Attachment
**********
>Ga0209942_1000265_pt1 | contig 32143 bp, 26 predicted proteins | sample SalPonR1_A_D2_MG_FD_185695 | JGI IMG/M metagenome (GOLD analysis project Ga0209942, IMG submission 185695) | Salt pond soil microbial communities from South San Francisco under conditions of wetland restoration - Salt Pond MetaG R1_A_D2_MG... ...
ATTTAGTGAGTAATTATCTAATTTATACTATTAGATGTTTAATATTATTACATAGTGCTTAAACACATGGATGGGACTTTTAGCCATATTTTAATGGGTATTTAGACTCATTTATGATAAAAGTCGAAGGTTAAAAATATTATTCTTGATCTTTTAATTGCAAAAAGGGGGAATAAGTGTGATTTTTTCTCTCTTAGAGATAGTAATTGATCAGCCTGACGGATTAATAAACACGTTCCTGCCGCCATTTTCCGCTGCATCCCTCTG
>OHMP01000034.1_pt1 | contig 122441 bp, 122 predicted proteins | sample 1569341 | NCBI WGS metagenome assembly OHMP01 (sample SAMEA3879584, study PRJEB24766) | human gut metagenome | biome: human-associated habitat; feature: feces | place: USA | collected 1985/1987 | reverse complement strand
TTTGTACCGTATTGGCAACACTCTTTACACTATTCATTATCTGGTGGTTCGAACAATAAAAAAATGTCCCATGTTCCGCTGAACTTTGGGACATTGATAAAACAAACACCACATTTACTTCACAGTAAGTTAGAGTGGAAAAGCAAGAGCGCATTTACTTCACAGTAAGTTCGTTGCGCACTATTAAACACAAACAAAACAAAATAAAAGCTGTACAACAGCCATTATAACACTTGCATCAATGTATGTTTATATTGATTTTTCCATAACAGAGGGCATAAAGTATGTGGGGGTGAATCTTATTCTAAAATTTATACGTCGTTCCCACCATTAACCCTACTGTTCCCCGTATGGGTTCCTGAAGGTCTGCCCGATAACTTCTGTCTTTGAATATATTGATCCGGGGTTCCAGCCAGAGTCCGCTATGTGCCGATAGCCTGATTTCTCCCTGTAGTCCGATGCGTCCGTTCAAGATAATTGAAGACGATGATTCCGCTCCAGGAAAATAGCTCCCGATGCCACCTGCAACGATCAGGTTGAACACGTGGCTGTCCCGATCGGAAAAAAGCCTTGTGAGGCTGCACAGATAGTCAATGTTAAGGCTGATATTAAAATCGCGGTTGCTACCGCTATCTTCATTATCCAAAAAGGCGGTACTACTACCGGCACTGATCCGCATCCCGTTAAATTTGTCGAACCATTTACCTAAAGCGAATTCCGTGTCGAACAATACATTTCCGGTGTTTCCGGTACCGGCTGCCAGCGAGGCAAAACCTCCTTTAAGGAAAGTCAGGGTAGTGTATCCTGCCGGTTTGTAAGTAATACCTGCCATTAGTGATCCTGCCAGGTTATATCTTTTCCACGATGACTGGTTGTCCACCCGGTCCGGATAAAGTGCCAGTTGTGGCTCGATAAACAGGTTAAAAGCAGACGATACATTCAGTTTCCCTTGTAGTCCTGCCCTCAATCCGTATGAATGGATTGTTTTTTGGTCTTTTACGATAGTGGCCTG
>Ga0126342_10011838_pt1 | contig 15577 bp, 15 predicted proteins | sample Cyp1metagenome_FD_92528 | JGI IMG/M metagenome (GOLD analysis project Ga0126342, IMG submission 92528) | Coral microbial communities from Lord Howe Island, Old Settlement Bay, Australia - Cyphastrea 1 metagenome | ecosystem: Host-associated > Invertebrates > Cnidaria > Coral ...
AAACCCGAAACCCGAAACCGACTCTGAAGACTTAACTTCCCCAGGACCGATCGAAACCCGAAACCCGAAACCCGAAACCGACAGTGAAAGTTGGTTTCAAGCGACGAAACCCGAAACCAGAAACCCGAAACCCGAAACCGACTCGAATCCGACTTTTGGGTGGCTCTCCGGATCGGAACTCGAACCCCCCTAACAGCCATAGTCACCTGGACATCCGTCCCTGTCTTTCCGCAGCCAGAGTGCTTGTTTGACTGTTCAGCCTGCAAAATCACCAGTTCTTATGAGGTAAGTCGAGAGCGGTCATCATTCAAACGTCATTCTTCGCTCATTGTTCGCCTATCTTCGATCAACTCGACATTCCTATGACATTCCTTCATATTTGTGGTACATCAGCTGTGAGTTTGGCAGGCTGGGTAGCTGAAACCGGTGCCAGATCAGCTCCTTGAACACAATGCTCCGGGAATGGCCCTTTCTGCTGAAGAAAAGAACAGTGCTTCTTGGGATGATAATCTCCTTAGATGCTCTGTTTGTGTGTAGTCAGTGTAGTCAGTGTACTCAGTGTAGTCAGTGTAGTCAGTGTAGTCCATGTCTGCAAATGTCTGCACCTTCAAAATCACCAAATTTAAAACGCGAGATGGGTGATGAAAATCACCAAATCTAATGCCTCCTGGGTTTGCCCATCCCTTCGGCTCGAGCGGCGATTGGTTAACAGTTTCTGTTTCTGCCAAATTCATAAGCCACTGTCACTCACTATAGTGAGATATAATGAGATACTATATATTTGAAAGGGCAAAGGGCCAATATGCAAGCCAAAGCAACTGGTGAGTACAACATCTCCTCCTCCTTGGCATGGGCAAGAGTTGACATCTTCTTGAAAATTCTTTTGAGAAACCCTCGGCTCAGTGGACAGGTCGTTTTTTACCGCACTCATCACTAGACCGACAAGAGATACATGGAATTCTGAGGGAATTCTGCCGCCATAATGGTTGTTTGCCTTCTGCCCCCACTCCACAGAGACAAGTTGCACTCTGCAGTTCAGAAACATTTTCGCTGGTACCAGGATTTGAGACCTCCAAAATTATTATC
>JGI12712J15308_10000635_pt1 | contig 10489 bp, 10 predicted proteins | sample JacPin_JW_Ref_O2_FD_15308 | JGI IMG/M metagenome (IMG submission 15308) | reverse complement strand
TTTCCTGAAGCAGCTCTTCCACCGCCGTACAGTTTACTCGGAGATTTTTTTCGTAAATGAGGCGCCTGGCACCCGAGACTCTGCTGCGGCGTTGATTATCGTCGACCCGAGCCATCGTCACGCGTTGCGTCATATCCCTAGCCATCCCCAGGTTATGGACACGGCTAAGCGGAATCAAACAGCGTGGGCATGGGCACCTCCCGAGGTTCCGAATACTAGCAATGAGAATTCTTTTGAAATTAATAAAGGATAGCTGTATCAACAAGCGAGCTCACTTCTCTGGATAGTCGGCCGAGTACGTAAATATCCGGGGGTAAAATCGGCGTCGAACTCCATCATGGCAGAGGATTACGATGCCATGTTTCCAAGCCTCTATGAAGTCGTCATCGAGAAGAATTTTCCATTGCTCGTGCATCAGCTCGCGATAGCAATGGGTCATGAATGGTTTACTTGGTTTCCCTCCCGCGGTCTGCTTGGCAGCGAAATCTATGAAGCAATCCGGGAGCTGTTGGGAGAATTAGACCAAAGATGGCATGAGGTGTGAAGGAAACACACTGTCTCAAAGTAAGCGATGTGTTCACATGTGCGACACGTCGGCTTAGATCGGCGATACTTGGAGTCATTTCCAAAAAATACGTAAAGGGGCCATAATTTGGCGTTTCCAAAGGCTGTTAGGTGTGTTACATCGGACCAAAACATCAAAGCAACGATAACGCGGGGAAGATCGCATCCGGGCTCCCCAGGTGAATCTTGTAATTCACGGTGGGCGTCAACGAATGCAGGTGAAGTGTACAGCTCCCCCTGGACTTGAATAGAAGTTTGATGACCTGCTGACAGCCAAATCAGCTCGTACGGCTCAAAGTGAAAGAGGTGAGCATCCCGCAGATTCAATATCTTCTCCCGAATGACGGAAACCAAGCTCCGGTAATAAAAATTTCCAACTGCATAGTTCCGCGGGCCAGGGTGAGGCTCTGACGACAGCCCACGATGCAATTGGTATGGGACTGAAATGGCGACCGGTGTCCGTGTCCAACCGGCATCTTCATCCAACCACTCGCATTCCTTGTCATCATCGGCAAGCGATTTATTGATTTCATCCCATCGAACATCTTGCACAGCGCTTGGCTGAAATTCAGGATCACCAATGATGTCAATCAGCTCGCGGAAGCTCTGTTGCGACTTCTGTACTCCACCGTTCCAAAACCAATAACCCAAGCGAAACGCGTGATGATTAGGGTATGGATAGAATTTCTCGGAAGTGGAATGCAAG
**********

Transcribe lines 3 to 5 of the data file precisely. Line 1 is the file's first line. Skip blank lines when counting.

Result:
>OHMP01000034.1_pt1 | contig 122441 bp, 122 predicted proteins | sample 1569341 | NCBI WGS metagenome assembly OHMP01 (sample SAMEA3879584, study PRJEB24766) | human gut metagenome | biome: human-associated habitat; feature: feces | place: USA | collected 1985/1987 | reverse complement strand
TTTGTACCGTATTGGCAACACTCTTTACACTATTCATTATCTGGTGGTTCGAACAATAAAAAAATGTCCCATGTTCCGCTGAACTTTGGGACATTGATAAAACAAACACCACATTTACTTCACAGTAAGTTAGAGTGGAAAAGCAAGAGCGCATTTACTTCACAGTAAGTTCGTTGCGCACTATTAAACACAAACAAAACAAAATAAAAGCTGTACAACAGCCATTATAACACTTGCATCAATGTATGTTTATATTGATTTTTCCATAACAGAGGGCATAAAGTATGTGGGGGTGAATCTTATTCTAAAATTTATACGTCGTTCCCACCATTAACCCTACTGTTCCCCGTATGGGTTCCTGAAGGTCTGCCCGATAACTTCTGTCTTTGAATATATTGATCCGGGGTTCCAGCCAGAGTCCGCTATGTGCCGATAGCCTGATTTCTCCCTGTAGTCCGATGCGTCCGTTCAAGATAATTGAAGACGATGATTCCGCTCCAGGAAAATAGCTCCCGATGCCACCTGCAACGATCAGGTTGAACACGTGGCTGTCCCGATCGGAAAAAAGCCTTGTGAGGCTGCACAGATAGTCAATGTTAAGGCTGATATTAAAATCGCGGTTGCTACCGCTATCTTCATTATCCAAAAAGGCGGTACTACTACCGGCACTGATCCGCATCCCGTTAAATTTGTCGAACCATTTACCTAAAGCGAATTCCGTGTCGAACAATACATTTCCGGTGTTTCCGGTACCGGCTGCCAGCGAGGCAAAACCTCCTTTAAGGAAAGTCAGGGTAGTGTATCCTGCCGGTTTGTAAGTAATACCTGCCATTAGTGATCCTGCCAGGTTATATCTTTTCCACGATGACTGGTTGTCCACCCGGTCCGGATAAAGTGCCAGTTGTGGCTCGATAAACAGGTTAAAAGCAGACGATACATTCAGTTTCCCTTGTAGTCCTGCCCTCAATCCGTATGAATGGATTGTTTTTTGGTCTTTTACGATAGTGGCCTG
>Ga0126342_10011838_pt1 | contig 15577 bp, 15 predicted proteins | sample Cyp1metagenome_FD_92528 | JGI IMG/M metagenome (GOLD analysis project Ga0126342, IMG submission 92528) | Coral microbial communities from Lord Howe Island, Old Settlement Bay, Australia - Cyphastrea 1 metagenome | ecosystem: Host-associated > Invertebrates > Cnidaria > Coral ...